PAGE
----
What we do
We do illumination optical design on a contract basis for makers of instruments and machines. We put the light where you want it.
There are three main steps in any design job:
- Understand the project
- Design the optics to satisfy system requirements
- Present measurable design results, along with specs for optical parts in a format compatible with your manufacturing process.
1: Understand the project – Each job is different. First we work with the client to define what’s needed. We offer a proposal stating what the client wants, and how to decide when we’ve got what we want. We can do that in several phases, each limited by a “not to exceed” cost. We offer a detailed design of one or more optical components. We can contract for the first phase, or for the entire job.
The light source is the most important part of any illumination design! If you don’t know where the light is coming from, all the calculations in the world will not tell you where it goes.
Do you need to know this much about the light source to get started? No; manufacturers’ data are usually sufficient to make a satisfactory model. Every type of light source is different, but within a type (LED, arc, filament) it emits in a known pattern.
Where should the light end up? Where is the target surface? How much light does it need, and in what spatial pattern? This is the customer's desired performance specification. Our job is to direct light to the specified target by selecting, designing and arranging optical components to make this happen. Knowing where the light starts, and what optics it encounters, we can calculate where it goes.
2: Design Optical Components - What's in the system? In general, the more parts we put into a system, the worse it gets. Every optical component introduces loss, scatter, and cost. A single reflector or lens is ideal – if it’s the right shape, in the right place. Figuring out shape and location of optics is the task of illumination design. We do it with our TRACE program, developed over the years in response to real problems on real jobs. Today the program’s abilities are always increasing to deal with today’s new sources and new fabrication methods.
Most jobs we do call for reflective optics – and a reflector can be one of many materials – solid polished metal, plated metal, coated plastic or ceramic, glass, water, soap film, or the surface of an organic product like a coffee bean. Whether you are sorting beans or shaping a laser beam, the contour and material and color properties of any reflector are important. We specify shapes and sizes, provide CNC lists for generating surfaces, and where needed, we measure the reflecting surface material’s texture and spectral behavior. With LED’s, thermal properties of mounting materials may be even more important than their behavior as optics.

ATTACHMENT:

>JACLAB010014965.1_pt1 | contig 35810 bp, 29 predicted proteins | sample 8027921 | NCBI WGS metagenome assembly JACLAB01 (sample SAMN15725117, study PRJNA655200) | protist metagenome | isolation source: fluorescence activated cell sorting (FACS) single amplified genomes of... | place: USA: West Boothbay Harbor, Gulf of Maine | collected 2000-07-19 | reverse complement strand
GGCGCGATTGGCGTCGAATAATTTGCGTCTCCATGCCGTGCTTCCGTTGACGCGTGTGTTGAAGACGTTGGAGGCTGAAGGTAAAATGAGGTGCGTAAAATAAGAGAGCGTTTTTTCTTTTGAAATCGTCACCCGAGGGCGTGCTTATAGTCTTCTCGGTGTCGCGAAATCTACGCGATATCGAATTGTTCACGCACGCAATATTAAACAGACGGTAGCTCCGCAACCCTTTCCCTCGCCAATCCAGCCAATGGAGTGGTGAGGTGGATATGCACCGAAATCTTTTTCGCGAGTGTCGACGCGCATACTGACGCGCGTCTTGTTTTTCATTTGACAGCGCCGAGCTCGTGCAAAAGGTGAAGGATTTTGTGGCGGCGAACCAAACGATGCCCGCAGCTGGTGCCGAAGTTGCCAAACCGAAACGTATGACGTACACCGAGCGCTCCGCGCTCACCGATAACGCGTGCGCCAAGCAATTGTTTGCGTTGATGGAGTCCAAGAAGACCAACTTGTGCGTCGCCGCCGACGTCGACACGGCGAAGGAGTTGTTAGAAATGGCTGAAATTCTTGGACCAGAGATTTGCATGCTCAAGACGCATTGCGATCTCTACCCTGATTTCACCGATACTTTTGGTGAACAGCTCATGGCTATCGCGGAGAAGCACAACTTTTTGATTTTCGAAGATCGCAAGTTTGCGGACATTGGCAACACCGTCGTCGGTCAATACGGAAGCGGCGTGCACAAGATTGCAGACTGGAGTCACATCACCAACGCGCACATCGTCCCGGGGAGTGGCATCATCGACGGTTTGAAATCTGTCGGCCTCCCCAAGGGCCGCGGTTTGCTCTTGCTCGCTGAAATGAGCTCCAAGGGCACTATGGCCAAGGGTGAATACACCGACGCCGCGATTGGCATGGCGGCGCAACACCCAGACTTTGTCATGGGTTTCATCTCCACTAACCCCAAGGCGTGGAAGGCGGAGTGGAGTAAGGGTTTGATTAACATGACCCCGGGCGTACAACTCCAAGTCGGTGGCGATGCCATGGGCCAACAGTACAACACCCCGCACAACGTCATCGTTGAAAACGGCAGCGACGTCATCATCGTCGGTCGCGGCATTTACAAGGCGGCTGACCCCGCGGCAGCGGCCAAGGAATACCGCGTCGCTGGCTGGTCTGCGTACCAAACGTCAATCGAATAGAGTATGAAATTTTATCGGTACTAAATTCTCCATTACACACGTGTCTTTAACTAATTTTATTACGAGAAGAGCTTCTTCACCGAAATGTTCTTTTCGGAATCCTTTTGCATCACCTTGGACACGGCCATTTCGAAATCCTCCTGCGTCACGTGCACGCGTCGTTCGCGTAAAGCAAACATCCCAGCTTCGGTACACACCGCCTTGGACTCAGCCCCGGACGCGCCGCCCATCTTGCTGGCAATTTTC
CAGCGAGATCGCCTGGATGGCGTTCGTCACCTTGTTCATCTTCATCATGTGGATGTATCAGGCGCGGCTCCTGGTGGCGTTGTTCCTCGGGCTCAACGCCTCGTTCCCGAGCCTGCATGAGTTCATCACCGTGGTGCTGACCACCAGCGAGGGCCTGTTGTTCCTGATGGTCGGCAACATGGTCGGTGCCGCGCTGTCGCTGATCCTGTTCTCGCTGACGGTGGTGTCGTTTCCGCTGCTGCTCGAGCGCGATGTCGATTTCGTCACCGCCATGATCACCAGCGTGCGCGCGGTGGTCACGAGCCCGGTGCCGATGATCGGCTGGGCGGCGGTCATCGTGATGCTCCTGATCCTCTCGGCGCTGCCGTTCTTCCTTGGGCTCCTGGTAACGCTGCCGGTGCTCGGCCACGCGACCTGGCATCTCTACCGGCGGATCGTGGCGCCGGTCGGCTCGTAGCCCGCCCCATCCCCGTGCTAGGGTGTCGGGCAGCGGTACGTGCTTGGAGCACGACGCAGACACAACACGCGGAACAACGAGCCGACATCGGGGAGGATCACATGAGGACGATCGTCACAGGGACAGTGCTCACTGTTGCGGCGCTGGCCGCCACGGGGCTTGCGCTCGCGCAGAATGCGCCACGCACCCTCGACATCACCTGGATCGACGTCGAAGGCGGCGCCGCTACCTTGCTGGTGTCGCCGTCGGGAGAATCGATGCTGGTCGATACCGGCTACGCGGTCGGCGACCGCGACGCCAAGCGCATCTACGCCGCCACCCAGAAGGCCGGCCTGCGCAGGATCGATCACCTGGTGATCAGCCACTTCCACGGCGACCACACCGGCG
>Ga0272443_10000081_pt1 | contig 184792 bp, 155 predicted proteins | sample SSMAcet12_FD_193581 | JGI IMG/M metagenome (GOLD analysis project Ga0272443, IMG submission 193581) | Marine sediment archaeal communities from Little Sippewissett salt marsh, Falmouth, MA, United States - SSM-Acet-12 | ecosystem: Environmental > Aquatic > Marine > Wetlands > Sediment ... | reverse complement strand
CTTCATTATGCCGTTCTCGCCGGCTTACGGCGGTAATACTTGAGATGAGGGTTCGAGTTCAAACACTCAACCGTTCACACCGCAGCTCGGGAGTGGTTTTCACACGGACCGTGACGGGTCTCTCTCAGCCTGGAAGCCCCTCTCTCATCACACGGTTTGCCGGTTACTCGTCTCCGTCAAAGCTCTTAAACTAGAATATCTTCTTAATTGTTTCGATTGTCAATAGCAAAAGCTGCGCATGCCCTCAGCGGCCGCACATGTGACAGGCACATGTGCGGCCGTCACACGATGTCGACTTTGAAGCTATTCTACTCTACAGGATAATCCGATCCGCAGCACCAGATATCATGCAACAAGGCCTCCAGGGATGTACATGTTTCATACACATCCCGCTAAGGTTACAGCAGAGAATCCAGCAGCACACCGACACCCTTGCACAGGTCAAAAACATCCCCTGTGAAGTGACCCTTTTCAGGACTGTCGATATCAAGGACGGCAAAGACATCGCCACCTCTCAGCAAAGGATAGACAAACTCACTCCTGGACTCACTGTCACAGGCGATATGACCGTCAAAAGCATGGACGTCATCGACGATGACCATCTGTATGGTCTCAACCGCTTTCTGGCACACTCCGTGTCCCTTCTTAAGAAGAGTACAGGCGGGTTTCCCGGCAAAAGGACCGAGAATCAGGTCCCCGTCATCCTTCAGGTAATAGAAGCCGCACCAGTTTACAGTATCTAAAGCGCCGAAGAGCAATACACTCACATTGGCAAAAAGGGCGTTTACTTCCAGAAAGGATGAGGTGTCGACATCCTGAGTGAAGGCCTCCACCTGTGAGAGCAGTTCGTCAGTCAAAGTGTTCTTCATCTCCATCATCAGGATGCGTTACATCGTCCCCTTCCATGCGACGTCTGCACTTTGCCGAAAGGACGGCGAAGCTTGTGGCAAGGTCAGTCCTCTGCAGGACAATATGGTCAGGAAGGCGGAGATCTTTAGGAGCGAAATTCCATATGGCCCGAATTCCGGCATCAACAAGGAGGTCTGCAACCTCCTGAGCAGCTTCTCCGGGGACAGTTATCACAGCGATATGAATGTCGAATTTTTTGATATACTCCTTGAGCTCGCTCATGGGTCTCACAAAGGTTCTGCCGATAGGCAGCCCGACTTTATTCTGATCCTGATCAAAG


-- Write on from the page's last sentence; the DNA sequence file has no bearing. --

Optical components can be very expensive - only the client can make overall cost decisions. We work with you to find solutions right for your company and for your customers. Spun metal reflectors, electroforms, plastic moldings, glass moldings and diamond-turned optics all differ greatly in cost. A financial choice also depends on quantity to be manufactured, and on detailed accuracy specifications. In the selection of components, you, the client, are the most important input to our work.
3: Design results – Usually the main result is a detailed design of one or more optical components, and a quantitative description of the delivered light pattern. Depending on the client’s need, we can also provide mechanical design of related parts, or thermal analysis, or tolerance studies. Once a satisfactory optical system is designed, we can calculate light distribution and delivery, and present that data in the form most useful to you.
What else does SSG do?
Byproducts of our experience can help you with other tasks:
Legal Support: Helen Gourley has served as an expert witness in patent disputes, civil trials, and insurance claims. She has provided optical evidence for criminal cases.
Evaluation of Surfaces: The SSG laboratory houses a special-purpose Nomarski microscope system for imaging detail of opaque materials like mirrors and diffusers. With that instrument we can photograph surface defects in high-precision, high-cost optics, and locate manufacturing problems in small parts.
Explaining: If you need to understand some obscure optical terminology, or just get up-to-date on new light sources, Ms. Gourley is an experienced explainer, certified to teach electro-optics in the California State University system. She can convey technical ideas to your engineers, your customers, or even your managers.
In the picture below she teaches at the annual San Francisco State sessions for teen-age girls interested in science. All these students in the classroom are getting familiar with their new laser pointers.
What don’t we do?
Some fields are large established operations, and already have a body of optical specialists. We design for specific devices, and don’t participate in street lighting, automobile head lights, or household replacement bulbs, all highly specialized areas employing highly specialized experts in the field. "I prefer working on the unusual optics needed for unique tasks", says Helen.
Call 415-586-3818 or send an e-mail to have a confidential discussion about your optical design project. SSG can immediately FAX you a signed non-disclosure agreement guaranteeing that the project, including any data you give us, remains entirely confidential.